FIG. 10 is a plan view of a pattern of the bolts in the perimeter weighted foundation of FIG. 8 including the vertically extending bolts located in the pedestal section and the upper layer of horizontal bolts extending radially through the CMPs of the pedestal section, outwardly through the spread section and through the CMPs of the perimeter wall section, as well as the concentric circles of tendons interconnecting the radially extending bolts in the spread section.
DETAILED DESCRIPTION OF THE PREFERRED EMBODIMENTS
Although only two preferred embodiments of the invention are explained in detail, it is to be understood that the embodiments are given by way of illustration only. It is not intended that the invention be limited in its scope to the details of construction and arrangement of components set forth in the following description or illustrated in the drawings. Also, in describing the preferred embodiments, specific terminology will be resorted to for the sake of clarity. It is to be understood that each specific term includes all technical equivalents which operate in a similar manner to accomplish a similar purpose.
Referring now more specifically to the drawings directed to the present invention, especially FIGS. 3, 4 and 5, the reference numeral 100 generally designates the perimeter weighted foundation of the instant invention. The foundation 100 includes a pier pedestal or pedestal section 102 and an expanded base, generally designated by reference numeral 103. The expanded base 103 includes a spread section 104 and a perimeter wall section 106. The spread section 104 interconnects the base of the pedestal section 102 and the perimeter wall section 106.
The foundation 100 may, as shown in FIG. 3, support a wind turbine, generally designated by reference numeral 107, formed by a tubular tower 108 which supports rotor blades 116 on a hub 114. In a typical wind turbine for which the present invention is especially adapted, the tower height 110 is approximately 230 feet and the hub height 112 is approximately 236 feet. The rotor diameter 118 is approximately 170 feet, and the overall wind turbine height 120 is approximately 321 feet.
As shown in FIG. 4, the pedestal section 102 is formed between an inner CMP 122 and an outer CMP 124. Similar to the pedestal section 102, the perimeter wall section 106, is formed between an inner CMP 126 and an outer CMP 128. Interconnecting the pedestal 102 and the perimeter wall section 106 is a spread section 104. The spread section 104 extends from the outer wall of the outer CMP 124 of the pedestal section to the outer CMP 128 of the perimeter wall section 106 to the side wall 129 of the excavation. Thus, the spread section 104 ties together the bottom of the pedestal section 102 and the top of the perimeter wall section 106 in forming the expanded base 103 for the pier pedestal 102.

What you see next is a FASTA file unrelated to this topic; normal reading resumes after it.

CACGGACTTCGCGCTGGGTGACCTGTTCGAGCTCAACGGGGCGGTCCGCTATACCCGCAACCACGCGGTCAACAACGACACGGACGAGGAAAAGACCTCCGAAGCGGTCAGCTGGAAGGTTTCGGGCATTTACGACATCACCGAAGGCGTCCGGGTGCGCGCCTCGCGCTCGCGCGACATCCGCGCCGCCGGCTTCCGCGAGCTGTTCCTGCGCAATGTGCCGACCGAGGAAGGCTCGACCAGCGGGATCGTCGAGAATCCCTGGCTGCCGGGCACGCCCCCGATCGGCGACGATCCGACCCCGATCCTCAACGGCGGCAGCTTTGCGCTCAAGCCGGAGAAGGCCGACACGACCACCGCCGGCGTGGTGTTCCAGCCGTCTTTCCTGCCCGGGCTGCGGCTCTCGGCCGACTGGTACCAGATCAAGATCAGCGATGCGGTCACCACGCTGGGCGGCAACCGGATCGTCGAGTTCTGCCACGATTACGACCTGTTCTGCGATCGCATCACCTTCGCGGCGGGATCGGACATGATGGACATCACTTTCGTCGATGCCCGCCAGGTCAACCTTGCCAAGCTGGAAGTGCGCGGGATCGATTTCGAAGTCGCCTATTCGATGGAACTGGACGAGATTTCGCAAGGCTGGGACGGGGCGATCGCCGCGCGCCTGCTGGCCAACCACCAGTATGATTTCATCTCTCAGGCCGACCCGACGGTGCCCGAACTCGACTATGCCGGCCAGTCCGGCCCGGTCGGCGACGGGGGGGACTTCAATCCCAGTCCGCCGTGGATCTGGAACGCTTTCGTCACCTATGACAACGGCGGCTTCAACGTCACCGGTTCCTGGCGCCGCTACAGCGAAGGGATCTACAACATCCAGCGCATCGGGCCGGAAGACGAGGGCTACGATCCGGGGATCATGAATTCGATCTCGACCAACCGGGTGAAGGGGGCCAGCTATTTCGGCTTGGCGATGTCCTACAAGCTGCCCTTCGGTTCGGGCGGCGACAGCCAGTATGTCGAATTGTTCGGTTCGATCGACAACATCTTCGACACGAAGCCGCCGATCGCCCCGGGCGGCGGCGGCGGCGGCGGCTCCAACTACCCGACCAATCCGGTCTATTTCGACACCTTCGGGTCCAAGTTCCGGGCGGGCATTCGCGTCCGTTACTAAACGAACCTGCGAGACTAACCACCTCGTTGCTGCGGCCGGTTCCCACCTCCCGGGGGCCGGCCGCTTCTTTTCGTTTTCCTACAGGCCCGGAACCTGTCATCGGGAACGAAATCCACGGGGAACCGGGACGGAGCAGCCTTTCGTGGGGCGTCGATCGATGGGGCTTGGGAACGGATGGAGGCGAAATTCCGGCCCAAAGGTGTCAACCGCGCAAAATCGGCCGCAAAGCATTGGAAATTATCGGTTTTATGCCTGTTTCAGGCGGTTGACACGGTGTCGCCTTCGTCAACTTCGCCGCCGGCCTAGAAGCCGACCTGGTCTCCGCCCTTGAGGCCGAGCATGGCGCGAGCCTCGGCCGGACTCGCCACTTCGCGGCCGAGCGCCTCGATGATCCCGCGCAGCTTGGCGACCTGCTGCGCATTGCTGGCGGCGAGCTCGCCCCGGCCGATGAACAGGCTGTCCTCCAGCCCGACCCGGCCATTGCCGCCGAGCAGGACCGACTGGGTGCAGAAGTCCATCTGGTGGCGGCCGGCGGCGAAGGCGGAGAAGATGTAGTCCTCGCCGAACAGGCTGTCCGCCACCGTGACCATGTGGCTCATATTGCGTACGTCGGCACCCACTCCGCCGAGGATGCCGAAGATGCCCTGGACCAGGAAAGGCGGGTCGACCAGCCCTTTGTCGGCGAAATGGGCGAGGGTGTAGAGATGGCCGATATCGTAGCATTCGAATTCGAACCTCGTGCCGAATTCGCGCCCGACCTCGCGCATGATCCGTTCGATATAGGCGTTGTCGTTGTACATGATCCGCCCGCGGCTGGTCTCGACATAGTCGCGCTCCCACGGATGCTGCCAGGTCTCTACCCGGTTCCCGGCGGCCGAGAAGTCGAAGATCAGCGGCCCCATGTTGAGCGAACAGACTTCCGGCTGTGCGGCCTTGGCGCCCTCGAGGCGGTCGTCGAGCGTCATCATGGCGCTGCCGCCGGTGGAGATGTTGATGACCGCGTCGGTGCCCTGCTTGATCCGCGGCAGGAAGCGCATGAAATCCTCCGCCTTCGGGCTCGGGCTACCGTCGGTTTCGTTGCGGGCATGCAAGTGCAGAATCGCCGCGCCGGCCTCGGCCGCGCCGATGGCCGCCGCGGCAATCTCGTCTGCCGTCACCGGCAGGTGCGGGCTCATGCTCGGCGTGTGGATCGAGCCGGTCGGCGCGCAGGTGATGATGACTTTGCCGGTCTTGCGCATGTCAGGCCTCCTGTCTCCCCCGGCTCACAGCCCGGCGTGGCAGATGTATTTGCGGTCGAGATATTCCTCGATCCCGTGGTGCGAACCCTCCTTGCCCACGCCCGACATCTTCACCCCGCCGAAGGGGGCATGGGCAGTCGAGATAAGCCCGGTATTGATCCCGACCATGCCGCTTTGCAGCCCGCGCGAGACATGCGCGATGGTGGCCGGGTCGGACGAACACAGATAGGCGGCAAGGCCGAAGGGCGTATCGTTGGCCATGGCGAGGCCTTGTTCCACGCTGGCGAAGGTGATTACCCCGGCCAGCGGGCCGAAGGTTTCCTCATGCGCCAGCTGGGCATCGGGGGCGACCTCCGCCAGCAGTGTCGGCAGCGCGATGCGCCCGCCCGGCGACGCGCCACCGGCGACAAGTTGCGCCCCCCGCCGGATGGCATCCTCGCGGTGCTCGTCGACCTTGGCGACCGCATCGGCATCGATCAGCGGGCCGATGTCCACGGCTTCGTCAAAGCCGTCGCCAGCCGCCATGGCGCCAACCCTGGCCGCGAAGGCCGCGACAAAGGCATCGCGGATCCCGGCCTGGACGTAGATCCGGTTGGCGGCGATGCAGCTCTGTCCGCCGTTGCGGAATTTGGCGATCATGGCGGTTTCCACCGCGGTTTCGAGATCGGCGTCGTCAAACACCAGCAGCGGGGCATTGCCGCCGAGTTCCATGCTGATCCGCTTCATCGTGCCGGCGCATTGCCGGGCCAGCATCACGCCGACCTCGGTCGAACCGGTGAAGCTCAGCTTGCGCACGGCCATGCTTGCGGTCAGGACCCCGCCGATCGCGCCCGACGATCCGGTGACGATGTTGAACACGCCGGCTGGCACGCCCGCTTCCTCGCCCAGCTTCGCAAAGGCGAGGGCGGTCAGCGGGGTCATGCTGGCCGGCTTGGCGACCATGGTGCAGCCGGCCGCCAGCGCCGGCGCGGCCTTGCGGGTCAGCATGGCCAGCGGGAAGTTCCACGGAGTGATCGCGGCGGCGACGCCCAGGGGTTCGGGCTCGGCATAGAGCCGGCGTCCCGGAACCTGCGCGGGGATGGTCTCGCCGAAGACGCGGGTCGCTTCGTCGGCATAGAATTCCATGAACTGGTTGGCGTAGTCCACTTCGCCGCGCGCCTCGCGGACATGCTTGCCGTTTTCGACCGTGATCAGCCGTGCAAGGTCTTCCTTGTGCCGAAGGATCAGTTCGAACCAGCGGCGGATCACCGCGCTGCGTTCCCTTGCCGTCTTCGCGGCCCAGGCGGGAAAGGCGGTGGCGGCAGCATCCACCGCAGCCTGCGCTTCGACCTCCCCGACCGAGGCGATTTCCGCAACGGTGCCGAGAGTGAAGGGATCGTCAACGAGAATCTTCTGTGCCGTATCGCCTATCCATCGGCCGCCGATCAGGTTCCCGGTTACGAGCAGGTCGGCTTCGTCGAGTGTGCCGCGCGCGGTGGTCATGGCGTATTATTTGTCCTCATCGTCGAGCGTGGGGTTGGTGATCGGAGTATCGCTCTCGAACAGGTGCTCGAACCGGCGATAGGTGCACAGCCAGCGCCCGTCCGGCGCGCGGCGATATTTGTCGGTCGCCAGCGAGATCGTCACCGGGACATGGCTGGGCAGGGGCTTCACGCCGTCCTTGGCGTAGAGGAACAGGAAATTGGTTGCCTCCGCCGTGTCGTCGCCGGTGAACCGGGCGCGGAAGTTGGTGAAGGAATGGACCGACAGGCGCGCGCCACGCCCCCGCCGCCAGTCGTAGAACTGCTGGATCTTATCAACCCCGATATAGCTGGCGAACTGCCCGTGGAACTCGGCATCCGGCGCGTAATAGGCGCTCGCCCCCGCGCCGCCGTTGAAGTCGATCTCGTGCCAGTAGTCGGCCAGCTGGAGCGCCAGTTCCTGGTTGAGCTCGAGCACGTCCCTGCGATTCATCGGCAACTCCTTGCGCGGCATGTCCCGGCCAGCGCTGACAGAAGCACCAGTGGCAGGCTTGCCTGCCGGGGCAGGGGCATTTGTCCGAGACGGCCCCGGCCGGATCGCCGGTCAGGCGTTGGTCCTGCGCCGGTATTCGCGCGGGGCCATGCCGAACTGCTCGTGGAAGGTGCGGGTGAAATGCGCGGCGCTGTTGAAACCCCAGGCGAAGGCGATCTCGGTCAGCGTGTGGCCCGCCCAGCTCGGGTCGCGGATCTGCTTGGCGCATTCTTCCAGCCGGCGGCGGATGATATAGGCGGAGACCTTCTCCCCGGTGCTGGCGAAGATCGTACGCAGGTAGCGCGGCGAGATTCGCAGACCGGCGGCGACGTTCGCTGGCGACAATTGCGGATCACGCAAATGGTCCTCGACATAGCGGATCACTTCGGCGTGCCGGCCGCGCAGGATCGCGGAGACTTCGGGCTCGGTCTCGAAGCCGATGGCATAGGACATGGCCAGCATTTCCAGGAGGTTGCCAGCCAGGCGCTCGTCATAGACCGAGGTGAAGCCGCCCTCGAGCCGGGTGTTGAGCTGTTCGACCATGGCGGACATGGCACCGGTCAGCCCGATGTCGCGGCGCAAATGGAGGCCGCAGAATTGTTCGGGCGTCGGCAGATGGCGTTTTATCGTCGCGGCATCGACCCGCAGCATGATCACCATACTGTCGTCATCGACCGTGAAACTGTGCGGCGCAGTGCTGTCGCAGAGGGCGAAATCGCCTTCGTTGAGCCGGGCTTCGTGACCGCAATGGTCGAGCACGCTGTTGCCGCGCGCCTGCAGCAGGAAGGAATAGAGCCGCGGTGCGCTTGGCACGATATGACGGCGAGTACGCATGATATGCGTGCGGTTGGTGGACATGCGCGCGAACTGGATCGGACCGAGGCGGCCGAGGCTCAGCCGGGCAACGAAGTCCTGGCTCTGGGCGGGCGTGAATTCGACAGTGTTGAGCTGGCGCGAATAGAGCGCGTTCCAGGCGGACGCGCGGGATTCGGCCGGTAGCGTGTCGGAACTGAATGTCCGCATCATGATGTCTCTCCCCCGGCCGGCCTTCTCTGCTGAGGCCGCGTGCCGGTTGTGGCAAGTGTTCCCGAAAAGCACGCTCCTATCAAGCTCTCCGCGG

With specific reference to FIGS. 4 and 5, extending vertically through the pedestal section 102 are two concentric rings of anchor bolts 130 and 132. The pedestal section 102, including the rings of anchor bolts 130, 132 extending between grout trough 134 or tower base and anchor or embedment ring 136, can be precast or poured in situ. When the top of the pedestal section is designed to extend above the ground surface, such as shown in FIG. 5, a removable form ring 133 is typically used to hold the concrete above the ground when the pedestal section is poured in situ. As stated previously, the pedestal section of the present invention is constructed in accordance with the teachings of my prior patents including high load post-tensioning of the bolts 130 and 132 after the concrete has hardened and cured.
To provide increased strength to the spread section 104 a first or lower layer of tensioning bolts 152 extend radially through the spread section on top of which is a second or upper layer of radially extending tensioning bolts 140. With respect to the upper layer of tensioning bolts 140, these bolts preferably extend from outside the outer CMP 128 of the perimeter wall section and are secured by a suitable fastener, such as a washer and nut assembly 142. The opposite ends of the upper layer of tensioning bolts 140 preferably extend through the inner CMP 122 of the pedestal section and are secured by a suitable tensions means, such as a washer and nut assembly 144. The bolts 140 are contained within a PVC sleeve or other sheathing so that the bolts 140 may be post-tensioned after hardening of the concrete by tightening the nuts 144 on the threaded inner ends of the bolts.